- Motorcycle Accidents are most likely to cause fractures from the motorcyclist hitting the pavement or other fixed object. Motorcyclists have little to no protection when an accident occurs, so serious injuries are probable.
- Workers’ Compensation should cover on-the-job injuries resulting in broken bones/fractures. Occasionally, slip and fall in the workplace could result in a fracture, particularly of the wrist when attempting to break the fall. More often, fractures occur in highly skilled labor occupations including but not limited to certain types of construction, carpentry, fire fighting, police work, and more.
- Nursing Home Neglect, particularly when that neglect leads to falls, can result in fractures. Among the elderly, broken hips and wrists are very common. Fractures are particularly dangerous to the elderly. According to Harvard Health, falls can lead to pneumonia, brain injuries, and muscle decline.
Can There Be Complications from Fractures?
Usually, fractures are not life threatening. Human bones are grown to protect the human body, and prevent major internal injury to a person’s various soft tissues. However, due to the rich blood supply in bones, a broken bone can rarely cause the loss of a large amount of blood. Alternatively, the misalignment of a bone can prevent certain amounts of blood to reach an extremity, blocking oxygen supply to the limb. When a rib breaks, the surrounding chest organs can be punctured by the broken rib. The brain can be damaged by a skull fracture, and any bone break can result in damage to surrounding tissues.
One of the primary concerns of open fractures is the risk of infection, due to exposing the bone to the bacteria outside of the body. The skin prevents external bacteria from entering the human body, so when the bone punctures the same, bacteria are introduced to the internal system quite rapidly. Antibiotics are often administered to ward off infection.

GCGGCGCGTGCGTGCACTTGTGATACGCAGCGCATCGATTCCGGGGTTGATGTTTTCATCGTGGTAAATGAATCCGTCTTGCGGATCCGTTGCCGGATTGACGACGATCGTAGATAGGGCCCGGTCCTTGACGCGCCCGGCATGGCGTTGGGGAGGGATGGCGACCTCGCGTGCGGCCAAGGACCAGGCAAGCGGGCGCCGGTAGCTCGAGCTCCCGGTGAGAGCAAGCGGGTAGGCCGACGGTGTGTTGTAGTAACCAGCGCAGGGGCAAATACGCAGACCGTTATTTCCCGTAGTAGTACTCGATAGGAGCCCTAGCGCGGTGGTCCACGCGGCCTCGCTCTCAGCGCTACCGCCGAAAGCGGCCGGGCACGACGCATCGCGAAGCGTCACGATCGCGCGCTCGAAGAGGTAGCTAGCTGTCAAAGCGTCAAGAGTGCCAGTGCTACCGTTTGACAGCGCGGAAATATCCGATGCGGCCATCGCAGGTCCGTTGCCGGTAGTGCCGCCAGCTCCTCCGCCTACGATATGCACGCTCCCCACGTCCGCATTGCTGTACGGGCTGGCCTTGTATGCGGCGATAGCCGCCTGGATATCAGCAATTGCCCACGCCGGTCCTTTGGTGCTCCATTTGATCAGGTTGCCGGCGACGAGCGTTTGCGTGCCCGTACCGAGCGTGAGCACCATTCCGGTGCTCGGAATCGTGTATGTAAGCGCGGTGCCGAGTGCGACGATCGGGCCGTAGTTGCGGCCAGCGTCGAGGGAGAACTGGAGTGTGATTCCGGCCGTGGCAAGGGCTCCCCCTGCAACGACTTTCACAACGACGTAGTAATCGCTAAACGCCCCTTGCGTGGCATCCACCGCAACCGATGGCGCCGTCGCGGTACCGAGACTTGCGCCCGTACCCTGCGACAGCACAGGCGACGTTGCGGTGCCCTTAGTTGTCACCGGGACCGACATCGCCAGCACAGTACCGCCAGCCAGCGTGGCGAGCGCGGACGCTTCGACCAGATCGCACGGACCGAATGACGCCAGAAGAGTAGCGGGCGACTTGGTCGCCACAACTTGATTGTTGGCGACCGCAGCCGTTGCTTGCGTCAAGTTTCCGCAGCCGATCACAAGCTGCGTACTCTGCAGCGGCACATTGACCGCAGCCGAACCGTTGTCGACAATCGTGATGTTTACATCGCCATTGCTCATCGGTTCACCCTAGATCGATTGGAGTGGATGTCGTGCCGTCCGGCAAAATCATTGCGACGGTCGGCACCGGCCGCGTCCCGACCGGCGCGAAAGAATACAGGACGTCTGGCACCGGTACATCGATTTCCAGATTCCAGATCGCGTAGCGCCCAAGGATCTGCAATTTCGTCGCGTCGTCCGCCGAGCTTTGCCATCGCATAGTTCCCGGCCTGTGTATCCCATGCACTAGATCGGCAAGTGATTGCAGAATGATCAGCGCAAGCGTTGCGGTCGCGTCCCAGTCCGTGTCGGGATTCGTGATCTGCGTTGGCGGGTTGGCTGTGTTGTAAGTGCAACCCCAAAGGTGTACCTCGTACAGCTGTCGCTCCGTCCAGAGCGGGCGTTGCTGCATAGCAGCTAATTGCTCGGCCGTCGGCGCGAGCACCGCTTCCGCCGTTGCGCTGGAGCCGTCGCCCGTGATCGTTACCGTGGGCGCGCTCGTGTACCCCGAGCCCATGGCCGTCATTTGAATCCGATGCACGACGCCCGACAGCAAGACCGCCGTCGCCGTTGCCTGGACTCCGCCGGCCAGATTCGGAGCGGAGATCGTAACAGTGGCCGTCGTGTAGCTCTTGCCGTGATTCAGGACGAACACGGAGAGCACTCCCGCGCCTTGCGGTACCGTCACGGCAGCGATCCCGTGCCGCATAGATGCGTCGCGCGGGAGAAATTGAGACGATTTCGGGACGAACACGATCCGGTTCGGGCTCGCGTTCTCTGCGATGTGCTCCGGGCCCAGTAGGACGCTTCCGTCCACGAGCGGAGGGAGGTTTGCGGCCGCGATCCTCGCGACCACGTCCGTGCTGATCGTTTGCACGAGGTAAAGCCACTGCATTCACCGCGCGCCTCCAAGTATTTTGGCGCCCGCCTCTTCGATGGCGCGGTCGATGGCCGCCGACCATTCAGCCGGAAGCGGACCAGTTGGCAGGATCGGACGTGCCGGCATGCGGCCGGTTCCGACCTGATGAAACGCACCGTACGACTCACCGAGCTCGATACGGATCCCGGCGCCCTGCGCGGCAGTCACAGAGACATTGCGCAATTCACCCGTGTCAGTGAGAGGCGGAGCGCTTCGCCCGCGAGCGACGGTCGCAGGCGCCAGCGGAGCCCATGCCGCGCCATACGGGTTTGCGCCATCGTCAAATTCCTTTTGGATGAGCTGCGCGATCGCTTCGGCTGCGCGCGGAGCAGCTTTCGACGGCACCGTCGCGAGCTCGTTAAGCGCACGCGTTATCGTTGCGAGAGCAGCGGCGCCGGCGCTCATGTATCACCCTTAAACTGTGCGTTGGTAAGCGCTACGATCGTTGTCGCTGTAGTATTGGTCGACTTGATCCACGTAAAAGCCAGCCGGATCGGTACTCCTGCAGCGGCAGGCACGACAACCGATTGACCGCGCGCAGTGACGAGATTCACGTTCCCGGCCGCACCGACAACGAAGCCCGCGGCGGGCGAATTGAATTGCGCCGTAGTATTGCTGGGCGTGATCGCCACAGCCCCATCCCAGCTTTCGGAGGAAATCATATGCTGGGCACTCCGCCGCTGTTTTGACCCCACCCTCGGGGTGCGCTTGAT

What Are the Treatments for Broken Bones/Fractures?
Fractures are usually diagnosed through x-rays and CT scans. While broken bones often heal on their own, the goal of treatment is to ensure the bone pieces are properly aligned. Complicated fractures may require surgical intervention. If the surgery requires hardware placement, a second surgery sometimes becomes necessary to remove the same several months to years later.
Fractures are also sometimes treated with:
- Splints to prevent movement of the broken bone
- Brace support for the broken bones
- Immobilization through a plaster cast
What Should I Do if I’m Suffering from Broken Bones After an Accident?
Following any accident, you should seek medical attention for any injury. This includes medical evaluation to rule out broken bones and fractures. You may believe you have a sprained ankle or wrist, only to find the bone is broken. If you wait to receive medical attention, the bone can begin mending in the wrong way. You could also worsen the fracture by continuing to use the limb before it has healed. Should this occur, a doctor might have to re-break the bone, align the break correctly, and set it.
Your future health can depend on seeking medical treatment quickly following an accident. Also importantly, swift medical treatment can provide early relief for symptoms and avoid ongoing pain and suffering that accompanies an undiagnosed medical condition.
How Can Noll Law Office Help Me?
The Noll Law Office is located in Springfield, Illinois, and is ready to help you following your accident with injuries. We are committed to helping our community members and neighbors achieve positive outcomes and get the compensation they deserve after an accident. To that end, the Noll Law Office represents clients with their best interests in mind. If you have any questions regarding an injury, feel free to contact Noll Law Office today for a free initial consultation.